Of course, the old ones were repeated. In the latest report on Iran of the International Atomic Energy Agency (IAEA), which had been published yesterday, it is once more concluded that,
“[r]egrettably, as a result of the continued lack of cooperation by Iran in connection with the remaining issues which give rise to concerns about possible military dimensions of Iran’s nuclear programme, the Agency has not made any substantive progress on these issues. As indicated in previous reports of the Director General, for the Agency to make such progress, Iran needs to provide substantive information, and access to relevant documentation, locations and individuals, in connection with all of the outstanding issues. With respect to the alleged studies in particular, an important first step is for Iran to clarify the extent to which information contained in the documentation which Iran was shown, and given the opportunity to study, is factually correct and where, in its view, such information may have been modified or relates to non-proliferation purposes.“
The last part (the ‘alleged studies’) relates to the ‘laptop’ and ‘green salt’ allegations which, according to Tehran, had been ‘fabricated’. The militant Mujahedeen-e Khalq Organization (MKO), which has very recently been removed from the European Union’s list of terrorist organizations, had provided U.S. intelligence in 2004 with a stolen laptop with suggestive evidence for a small-scale facility to produce uranium gas.
The IAEA furthermore concludes that,
“[u]unless Iran implements the above transparency measures and the Additional Protocol, as required by the Security Council, the Agency will not be in a position to provide credible assurance about the absence of undeclared nuclear material and activities in Iran. The Director General continues to urge Iran to implement all measures required to build confidence in the exclusively peaceful nature of its nuclear programme at the earliest possible date. The Director General, at the same time, urges Member States which have provided such documentation to the Agency to agree to the Agency’s providing copies thereof to Iran.”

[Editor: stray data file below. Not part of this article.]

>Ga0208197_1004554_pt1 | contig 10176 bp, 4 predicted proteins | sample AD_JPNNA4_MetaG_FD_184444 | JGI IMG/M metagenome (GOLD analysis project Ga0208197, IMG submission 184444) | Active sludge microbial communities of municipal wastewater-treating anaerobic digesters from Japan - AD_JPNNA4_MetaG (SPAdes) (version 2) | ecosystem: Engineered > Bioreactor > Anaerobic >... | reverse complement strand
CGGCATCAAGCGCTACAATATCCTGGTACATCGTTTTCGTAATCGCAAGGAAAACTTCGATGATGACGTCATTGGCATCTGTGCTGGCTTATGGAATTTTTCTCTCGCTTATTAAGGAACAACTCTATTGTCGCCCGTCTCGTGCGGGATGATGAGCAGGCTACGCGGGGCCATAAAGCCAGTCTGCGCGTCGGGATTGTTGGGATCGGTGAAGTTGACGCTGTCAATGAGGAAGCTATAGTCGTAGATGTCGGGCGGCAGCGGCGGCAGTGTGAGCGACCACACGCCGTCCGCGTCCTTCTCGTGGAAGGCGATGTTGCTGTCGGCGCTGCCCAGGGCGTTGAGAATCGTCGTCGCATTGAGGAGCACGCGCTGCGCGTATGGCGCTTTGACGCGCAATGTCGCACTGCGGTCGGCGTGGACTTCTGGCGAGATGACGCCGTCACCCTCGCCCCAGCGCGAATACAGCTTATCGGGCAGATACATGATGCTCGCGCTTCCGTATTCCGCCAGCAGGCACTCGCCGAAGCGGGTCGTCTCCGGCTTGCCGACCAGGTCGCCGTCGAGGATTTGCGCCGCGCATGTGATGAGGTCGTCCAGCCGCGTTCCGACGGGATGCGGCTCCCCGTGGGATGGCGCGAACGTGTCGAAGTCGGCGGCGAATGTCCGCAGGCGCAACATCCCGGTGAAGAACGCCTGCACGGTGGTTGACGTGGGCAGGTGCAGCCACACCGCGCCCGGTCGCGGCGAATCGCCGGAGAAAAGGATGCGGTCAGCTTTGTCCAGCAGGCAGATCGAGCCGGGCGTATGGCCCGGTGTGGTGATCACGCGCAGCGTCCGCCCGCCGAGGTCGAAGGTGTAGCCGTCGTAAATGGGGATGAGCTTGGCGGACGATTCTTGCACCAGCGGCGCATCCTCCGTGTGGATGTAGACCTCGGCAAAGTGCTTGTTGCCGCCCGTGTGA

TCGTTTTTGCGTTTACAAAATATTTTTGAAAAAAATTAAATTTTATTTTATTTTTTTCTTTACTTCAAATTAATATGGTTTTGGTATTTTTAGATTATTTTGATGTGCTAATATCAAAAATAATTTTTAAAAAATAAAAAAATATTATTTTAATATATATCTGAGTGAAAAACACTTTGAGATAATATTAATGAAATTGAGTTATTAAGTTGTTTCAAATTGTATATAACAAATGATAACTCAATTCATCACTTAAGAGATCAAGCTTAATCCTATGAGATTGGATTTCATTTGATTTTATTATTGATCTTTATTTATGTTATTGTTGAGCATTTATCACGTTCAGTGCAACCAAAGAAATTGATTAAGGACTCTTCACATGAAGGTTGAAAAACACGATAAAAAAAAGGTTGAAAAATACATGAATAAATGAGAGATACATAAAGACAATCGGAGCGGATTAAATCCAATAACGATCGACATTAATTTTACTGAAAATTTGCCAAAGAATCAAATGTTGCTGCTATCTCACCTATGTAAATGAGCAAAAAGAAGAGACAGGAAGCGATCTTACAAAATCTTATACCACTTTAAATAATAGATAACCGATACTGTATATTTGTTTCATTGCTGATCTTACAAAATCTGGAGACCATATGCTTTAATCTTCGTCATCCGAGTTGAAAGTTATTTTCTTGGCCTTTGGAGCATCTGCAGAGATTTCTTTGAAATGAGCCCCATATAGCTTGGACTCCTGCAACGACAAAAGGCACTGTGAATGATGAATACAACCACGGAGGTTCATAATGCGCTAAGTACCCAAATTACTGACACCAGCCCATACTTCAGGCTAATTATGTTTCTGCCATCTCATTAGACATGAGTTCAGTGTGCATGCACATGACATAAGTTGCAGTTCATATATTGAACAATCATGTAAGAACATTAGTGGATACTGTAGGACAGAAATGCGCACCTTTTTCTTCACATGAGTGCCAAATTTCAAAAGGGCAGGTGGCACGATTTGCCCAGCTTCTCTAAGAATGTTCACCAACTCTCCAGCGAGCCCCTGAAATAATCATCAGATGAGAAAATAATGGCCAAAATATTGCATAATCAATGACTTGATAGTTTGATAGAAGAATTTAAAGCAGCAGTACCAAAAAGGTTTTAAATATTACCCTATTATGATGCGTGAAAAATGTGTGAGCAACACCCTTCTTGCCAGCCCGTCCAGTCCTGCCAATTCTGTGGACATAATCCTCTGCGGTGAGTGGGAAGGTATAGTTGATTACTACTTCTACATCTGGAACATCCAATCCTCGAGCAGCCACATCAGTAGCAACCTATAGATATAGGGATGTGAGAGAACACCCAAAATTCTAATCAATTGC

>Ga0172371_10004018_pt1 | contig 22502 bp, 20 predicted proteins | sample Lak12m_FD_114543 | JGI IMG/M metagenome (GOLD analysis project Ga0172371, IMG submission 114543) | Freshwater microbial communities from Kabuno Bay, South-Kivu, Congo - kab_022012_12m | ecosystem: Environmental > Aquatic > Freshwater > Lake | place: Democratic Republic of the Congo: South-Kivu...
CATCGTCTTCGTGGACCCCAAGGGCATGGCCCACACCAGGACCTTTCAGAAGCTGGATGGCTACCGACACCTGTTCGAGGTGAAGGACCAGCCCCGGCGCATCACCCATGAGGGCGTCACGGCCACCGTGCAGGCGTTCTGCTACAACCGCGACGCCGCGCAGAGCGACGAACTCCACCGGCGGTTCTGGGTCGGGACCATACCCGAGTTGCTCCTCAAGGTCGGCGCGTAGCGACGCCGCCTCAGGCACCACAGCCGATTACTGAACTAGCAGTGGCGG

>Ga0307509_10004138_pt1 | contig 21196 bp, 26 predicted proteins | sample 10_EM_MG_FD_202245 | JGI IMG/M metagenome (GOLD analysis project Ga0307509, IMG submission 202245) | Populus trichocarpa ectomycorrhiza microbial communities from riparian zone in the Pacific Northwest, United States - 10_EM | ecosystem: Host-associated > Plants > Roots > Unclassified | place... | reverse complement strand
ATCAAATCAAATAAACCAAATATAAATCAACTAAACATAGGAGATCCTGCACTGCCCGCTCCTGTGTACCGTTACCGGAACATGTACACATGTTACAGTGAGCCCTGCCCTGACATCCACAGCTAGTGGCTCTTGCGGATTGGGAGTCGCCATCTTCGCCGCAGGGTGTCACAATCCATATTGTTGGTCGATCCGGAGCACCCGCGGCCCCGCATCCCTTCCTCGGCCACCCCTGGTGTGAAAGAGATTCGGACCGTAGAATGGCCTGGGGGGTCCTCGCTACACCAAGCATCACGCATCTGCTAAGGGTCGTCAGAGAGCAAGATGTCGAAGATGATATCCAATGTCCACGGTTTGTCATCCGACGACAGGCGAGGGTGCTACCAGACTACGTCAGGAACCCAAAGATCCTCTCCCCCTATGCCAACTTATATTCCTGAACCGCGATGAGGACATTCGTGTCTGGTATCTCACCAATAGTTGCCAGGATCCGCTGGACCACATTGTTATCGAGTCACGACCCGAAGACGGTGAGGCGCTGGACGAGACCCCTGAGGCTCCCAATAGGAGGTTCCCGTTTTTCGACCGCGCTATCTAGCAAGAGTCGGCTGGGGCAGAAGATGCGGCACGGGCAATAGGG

It is self-evident that in the case of alleged forgery Iran should in fact be provided with the original files.
Again, it is made clear that,
“[c]ontrary to the decisions of the Security Council, Iran has not supended its enrichment related activities or its work on heavy water-related projects, including the construction of the heavy water moderated research reactor, IR-40 [located at Arak], and the production of the fuel for that reactor.”
Three remarkable statements are listed in the report. First, Iran has increased the number of centrifuges at the Fuel Enrichment Plant in Natanz, which are supposed to enrich uranium, to more than 5500. However, it has not increased the number of centrifuges which are already enriching uranium. Their number is till below 4000. Secondly, the IAEA reports Iranian claims that, since November 18 2008 and January 31, 2009, the country had produced 171 kg of low enriched uranium (LEU) hexafluoride. Altogether, Iran has thus produced 1010 kg of LEU since February 2007, when fuelling the centrifuges in Natanz had begun. Thirdly, upon an inspection at the Fuel Manufacturing Plant [in Esfahan] “[i]t was noted that the process line for the production of natural uranium pellets for the heavy water reactor fuel had been completed and fuel rods were being produced.” The IAEA report mentions that using satellite imagery, there is proof that the Heavy Water Production Plant in Arak now appears to be in operational condition.”
The key for any progress lies in ratifying the Additional Protocol of the nuclear Non-proliferation Treaty of which Iran is a signatory. Tehran’s consistently declaimed litany that “a broader access would expose sensitive information related to its conventional military and missile related activities” must eventually be countered with a comprehensive security guarantee. It’s high time to get out of this impasse.